Hemming and seaming

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hemming process
A closed hem
A seam

Hemming and seaming are two similar metalworking processes in which a sheet metal edge is rolled over onto itself. Hemming is the process in which the edge is rolled flush to itself, while a seam joins the edges of two materials.[1]

Hems are commonly used to reinforce an edge, hide burrs and rough edges, and improve appearance.[1]

Seams are commonly used in the food industry on canned goods, on amusement park cars, and in the automotive industry.

Process[edit]

The process for both hemming and seaming are the same, except that the tonnage requirement is greater for seaming. The process starts by bending the edge to an acute angle. A flattening die is then used to flatten the hem.[1]

Types[edit]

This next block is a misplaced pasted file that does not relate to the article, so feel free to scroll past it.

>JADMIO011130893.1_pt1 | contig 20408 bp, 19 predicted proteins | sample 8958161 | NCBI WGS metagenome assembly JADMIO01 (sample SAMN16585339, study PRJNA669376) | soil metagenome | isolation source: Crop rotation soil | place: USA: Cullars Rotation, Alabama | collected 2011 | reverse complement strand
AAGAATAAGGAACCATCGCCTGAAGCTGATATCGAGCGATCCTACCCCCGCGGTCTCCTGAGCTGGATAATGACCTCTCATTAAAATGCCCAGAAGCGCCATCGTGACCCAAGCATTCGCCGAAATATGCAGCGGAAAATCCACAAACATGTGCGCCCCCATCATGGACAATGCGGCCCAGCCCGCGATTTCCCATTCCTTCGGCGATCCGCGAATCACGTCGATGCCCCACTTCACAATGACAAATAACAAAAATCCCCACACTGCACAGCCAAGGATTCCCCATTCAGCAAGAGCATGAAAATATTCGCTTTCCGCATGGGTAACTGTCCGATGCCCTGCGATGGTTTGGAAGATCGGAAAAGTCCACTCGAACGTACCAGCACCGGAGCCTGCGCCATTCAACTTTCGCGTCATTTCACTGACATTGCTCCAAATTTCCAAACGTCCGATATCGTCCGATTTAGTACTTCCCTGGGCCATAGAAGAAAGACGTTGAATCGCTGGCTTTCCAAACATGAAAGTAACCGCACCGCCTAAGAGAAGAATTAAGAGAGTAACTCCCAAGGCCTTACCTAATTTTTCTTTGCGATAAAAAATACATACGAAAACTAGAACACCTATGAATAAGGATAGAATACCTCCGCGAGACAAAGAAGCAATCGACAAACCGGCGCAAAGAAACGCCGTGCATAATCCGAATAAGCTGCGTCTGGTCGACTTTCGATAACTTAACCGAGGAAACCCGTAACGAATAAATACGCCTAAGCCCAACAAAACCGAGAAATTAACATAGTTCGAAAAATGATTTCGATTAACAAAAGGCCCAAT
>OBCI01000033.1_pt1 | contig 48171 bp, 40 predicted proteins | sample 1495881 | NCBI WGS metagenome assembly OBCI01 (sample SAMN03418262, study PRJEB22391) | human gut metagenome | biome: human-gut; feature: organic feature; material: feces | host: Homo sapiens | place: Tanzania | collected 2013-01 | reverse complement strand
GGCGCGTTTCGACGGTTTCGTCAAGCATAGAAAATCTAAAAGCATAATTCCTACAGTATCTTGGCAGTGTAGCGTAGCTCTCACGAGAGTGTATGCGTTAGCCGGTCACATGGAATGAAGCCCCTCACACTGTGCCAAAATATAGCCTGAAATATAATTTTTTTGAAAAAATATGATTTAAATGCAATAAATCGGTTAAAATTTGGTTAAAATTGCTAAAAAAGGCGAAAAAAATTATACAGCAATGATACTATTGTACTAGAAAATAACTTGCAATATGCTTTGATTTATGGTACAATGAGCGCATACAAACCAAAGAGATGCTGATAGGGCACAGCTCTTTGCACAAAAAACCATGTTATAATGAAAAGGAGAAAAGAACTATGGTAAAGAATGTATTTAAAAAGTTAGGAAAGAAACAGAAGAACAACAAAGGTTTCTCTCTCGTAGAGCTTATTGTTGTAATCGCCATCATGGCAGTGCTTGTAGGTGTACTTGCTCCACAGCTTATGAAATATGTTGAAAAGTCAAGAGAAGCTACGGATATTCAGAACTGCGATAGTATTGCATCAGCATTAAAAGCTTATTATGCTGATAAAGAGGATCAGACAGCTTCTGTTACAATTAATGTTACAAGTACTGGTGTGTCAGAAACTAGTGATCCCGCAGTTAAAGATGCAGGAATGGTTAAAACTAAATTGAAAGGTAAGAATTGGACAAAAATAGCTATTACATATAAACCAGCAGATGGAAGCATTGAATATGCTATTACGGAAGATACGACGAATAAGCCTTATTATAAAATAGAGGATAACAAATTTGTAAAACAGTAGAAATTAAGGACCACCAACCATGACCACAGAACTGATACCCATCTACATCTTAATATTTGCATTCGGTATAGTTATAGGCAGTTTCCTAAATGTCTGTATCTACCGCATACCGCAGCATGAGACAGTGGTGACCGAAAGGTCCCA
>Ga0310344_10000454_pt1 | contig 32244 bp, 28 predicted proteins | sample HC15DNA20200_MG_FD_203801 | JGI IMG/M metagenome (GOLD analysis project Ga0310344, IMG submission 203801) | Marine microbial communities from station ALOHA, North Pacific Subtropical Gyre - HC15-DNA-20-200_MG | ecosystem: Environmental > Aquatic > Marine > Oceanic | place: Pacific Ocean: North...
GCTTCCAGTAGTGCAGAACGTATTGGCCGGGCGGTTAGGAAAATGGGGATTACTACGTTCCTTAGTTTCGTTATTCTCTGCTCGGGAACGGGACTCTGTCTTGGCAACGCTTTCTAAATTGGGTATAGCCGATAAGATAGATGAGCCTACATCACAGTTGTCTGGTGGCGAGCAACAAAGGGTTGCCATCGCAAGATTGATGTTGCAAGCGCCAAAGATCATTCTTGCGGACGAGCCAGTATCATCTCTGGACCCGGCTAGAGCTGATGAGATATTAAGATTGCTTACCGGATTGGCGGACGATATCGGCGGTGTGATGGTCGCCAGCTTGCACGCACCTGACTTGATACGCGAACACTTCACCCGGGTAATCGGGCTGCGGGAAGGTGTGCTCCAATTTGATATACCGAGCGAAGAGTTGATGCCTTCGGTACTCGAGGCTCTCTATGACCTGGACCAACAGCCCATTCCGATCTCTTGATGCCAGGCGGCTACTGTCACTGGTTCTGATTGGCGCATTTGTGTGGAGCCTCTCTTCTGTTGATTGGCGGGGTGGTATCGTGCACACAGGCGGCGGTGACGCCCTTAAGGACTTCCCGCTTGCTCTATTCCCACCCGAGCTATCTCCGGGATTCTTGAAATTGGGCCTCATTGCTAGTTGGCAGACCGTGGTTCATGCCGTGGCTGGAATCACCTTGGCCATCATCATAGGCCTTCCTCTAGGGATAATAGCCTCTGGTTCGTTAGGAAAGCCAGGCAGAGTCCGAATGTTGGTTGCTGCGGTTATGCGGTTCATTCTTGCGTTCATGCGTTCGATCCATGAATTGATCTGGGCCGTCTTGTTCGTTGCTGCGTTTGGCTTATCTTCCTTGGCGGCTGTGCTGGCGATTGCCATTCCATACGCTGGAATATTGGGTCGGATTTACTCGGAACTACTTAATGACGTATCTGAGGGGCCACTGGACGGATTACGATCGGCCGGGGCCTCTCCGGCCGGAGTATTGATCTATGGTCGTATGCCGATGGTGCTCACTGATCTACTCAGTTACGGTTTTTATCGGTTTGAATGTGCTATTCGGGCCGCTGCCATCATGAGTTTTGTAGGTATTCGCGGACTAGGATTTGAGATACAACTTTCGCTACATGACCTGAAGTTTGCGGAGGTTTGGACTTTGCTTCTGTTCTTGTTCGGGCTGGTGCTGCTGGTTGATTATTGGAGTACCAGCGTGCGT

There are two types of hemmed edges: closed hems and open hems. Closed hems are completely flush while open hems have an air pocket in the bend. The major difference is that the tonnage required for a closed hem is much greater than that for an open hem.[2]

Tons per meter requirement for hemming cold-rolled steel and stainless steel[2]
Material thickness [mm] Open hem Closed hem
0.6 9 23
0.8 12 32
1.0 15 40
1.2 17 50
1.6 24 63
2.0 30 80
2.6 55 90
3.2 70 100
4.5 105 200

See also[edit]

References[edit]

  1. ^ a b c Benson 1997, p. 137.
  2. ^ a b Benson 1997, p. 138.

Bibliography[edit]

Further reading[edit]